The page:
Similarly, if the GOP wins the House in 2024, they will almost certainly dissolve the task force immediately. That would also seem to mostly let Bannon (and whoever else shares his situation) off the hook as there would be no one left to testify in front of or provide documents to. Whether he would still have some jeopardy is an issue above my pay grade. My guess is it would be dropped.

            1. It is a Congressional committee. Congress has been issuing subpoenas since 1795. This argument makes as much sense as saying “If Bannon can prove that Congress can’t make laws then…”.

              1. There are limits on what a congressional committee can seek. Executive privilege is one such limit but there are likely others that can be argued. As the Lawfare article I linked explains, there are all kinds of precedents that the DOJ has to deal with in pursuing Bannon. This is why it took three weeks to indict Bannon. I’m not saying they’ll help Bannon but that the question isn’t as moot as you seem to suggest.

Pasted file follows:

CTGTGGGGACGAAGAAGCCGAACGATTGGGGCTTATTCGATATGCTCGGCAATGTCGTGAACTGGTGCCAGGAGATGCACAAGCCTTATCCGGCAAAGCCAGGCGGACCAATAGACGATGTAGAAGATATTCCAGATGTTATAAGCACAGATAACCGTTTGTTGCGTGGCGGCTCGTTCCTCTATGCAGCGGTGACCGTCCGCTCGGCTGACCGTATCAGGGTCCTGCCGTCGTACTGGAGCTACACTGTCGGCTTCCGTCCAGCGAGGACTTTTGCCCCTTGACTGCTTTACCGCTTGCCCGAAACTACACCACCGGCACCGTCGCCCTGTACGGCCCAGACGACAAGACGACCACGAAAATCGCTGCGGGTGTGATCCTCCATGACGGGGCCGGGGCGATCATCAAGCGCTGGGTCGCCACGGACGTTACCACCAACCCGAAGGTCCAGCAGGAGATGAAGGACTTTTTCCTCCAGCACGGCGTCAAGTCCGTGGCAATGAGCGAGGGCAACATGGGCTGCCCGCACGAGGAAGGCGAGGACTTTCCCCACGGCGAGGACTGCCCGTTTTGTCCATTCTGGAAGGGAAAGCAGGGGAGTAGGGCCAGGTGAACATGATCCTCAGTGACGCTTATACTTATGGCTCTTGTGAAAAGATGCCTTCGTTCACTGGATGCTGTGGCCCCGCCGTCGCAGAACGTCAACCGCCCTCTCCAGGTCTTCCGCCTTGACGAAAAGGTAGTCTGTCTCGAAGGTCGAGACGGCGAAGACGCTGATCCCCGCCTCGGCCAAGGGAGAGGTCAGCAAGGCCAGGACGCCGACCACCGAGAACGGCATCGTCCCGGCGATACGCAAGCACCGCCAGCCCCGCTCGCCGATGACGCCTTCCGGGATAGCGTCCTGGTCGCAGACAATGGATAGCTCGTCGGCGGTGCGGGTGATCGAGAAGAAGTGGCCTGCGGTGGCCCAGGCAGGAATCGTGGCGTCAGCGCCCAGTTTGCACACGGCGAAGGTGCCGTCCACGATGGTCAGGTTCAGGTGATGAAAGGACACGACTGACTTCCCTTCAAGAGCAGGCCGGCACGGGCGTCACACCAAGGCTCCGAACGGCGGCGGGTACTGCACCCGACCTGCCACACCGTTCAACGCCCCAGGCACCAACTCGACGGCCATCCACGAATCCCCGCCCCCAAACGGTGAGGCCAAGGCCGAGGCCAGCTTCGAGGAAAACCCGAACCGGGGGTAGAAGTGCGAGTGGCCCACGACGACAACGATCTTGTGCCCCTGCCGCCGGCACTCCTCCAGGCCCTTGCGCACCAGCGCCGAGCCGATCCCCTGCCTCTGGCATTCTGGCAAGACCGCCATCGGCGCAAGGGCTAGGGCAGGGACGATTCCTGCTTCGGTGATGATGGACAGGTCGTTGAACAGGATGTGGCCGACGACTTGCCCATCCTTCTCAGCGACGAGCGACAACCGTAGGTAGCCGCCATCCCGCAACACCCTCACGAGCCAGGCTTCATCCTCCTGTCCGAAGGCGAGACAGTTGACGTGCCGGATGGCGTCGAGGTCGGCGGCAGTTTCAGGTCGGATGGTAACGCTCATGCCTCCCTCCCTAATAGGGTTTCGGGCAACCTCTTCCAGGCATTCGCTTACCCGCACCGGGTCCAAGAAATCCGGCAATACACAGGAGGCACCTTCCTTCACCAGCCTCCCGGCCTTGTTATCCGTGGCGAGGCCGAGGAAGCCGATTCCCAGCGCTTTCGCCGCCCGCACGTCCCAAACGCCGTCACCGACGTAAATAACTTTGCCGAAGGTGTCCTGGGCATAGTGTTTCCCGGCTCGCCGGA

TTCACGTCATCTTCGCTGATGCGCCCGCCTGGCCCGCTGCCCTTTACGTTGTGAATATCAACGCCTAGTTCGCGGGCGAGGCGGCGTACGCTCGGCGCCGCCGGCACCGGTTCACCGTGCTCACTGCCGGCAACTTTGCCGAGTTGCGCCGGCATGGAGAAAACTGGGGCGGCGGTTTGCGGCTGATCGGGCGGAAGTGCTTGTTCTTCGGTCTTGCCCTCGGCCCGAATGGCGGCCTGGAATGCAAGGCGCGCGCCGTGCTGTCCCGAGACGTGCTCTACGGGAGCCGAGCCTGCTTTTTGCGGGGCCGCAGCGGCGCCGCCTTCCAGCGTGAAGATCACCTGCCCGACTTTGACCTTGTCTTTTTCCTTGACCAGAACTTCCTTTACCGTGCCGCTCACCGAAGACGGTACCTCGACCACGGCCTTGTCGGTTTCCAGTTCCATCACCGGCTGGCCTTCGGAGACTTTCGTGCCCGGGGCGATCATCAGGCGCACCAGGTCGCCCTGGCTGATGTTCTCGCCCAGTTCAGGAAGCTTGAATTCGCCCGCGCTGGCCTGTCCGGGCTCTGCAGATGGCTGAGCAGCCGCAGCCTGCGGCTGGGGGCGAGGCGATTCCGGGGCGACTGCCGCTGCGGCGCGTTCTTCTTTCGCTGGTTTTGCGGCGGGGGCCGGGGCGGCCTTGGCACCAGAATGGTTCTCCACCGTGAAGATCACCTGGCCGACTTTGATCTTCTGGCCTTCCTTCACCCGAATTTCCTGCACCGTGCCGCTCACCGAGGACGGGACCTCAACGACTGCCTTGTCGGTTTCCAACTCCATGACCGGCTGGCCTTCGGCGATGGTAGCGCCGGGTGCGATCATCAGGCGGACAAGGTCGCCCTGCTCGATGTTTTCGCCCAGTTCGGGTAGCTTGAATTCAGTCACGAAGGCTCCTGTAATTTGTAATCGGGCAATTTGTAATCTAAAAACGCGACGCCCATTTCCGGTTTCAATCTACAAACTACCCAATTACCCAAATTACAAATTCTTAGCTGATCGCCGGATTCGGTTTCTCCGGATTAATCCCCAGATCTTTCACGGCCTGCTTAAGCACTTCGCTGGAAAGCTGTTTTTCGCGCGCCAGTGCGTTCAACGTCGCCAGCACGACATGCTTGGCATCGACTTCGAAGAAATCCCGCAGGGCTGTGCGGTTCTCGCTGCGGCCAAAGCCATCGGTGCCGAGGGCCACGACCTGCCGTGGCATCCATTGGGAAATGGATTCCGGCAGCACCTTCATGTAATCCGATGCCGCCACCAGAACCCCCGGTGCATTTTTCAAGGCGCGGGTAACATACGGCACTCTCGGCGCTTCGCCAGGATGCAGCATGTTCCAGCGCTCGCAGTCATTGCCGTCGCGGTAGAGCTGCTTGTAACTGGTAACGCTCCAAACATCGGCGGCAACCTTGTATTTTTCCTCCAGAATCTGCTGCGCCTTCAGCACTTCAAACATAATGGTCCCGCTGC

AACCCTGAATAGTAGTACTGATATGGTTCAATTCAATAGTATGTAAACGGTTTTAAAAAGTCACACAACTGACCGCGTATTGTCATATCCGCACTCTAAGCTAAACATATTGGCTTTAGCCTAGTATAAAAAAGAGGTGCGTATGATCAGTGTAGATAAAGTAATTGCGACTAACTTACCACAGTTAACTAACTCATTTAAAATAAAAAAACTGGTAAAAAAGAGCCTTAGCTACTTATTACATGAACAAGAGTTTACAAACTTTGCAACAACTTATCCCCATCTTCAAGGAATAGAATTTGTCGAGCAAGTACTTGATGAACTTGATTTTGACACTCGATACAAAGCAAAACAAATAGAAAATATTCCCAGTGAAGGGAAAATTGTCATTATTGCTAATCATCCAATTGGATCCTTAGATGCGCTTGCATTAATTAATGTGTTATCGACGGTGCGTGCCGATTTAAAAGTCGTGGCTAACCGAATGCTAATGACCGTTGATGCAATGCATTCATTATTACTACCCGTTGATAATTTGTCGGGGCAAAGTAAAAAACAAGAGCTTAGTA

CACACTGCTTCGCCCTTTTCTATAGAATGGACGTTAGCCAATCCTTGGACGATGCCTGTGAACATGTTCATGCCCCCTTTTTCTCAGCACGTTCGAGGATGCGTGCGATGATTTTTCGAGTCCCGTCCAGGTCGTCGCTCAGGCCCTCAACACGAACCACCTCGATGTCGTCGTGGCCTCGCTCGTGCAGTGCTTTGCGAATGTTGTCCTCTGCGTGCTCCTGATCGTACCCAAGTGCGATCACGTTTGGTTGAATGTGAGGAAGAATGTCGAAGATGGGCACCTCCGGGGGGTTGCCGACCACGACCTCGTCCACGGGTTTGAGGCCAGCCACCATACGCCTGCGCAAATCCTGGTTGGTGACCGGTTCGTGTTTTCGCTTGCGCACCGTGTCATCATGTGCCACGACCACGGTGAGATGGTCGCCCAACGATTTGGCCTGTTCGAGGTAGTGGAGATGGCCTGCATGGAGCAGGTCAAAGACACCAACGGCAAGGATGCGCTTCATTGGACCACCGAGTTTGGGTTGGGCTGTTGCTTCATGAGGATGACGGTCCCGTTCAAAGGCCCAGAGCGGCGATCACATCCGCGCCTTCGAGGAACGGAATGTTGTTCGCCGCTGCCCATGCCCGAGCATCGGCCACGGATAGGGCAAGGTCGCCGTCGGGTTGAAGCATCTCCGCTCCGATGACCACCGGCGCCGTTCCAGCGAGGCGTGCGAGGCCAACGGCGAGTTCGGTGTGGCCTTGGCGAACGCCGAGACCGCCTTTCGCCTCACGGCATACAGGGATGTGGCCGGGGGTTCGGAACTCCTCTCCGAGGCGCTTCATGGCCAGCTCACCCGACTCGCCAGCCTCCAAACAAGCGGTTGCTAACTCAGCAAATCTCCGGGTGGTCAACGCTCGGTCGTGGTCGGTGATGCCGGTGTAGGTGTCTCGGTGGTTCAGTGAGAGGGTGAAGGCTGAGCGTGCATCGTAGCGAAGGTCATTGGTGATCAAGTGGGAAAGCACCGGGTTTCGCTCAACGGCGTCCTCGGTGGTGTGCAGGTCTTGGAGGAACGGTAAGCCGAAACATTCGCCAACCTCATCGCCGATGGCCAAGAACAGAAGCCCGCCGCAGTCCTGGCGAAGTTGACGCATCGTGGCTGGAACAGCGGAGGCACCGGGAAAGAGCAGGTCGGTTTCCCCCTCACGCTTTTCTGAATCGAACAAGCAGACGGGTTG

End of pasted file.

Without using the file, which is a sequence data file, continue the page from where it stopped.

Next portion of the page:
2. Care to lay some money on that?

              You suspect I’m wrong, so that must mean you are >50% sure that the court will find that Congress lacks authority to subpoena a person who was not even a government official at the time to testify before a lawfully established committee.

              1. No, of course I don’t mean that. I’m saying that Bannon could make such an argument an element of his defense and it wouldn’t be ignored by the court, not that it would be successful.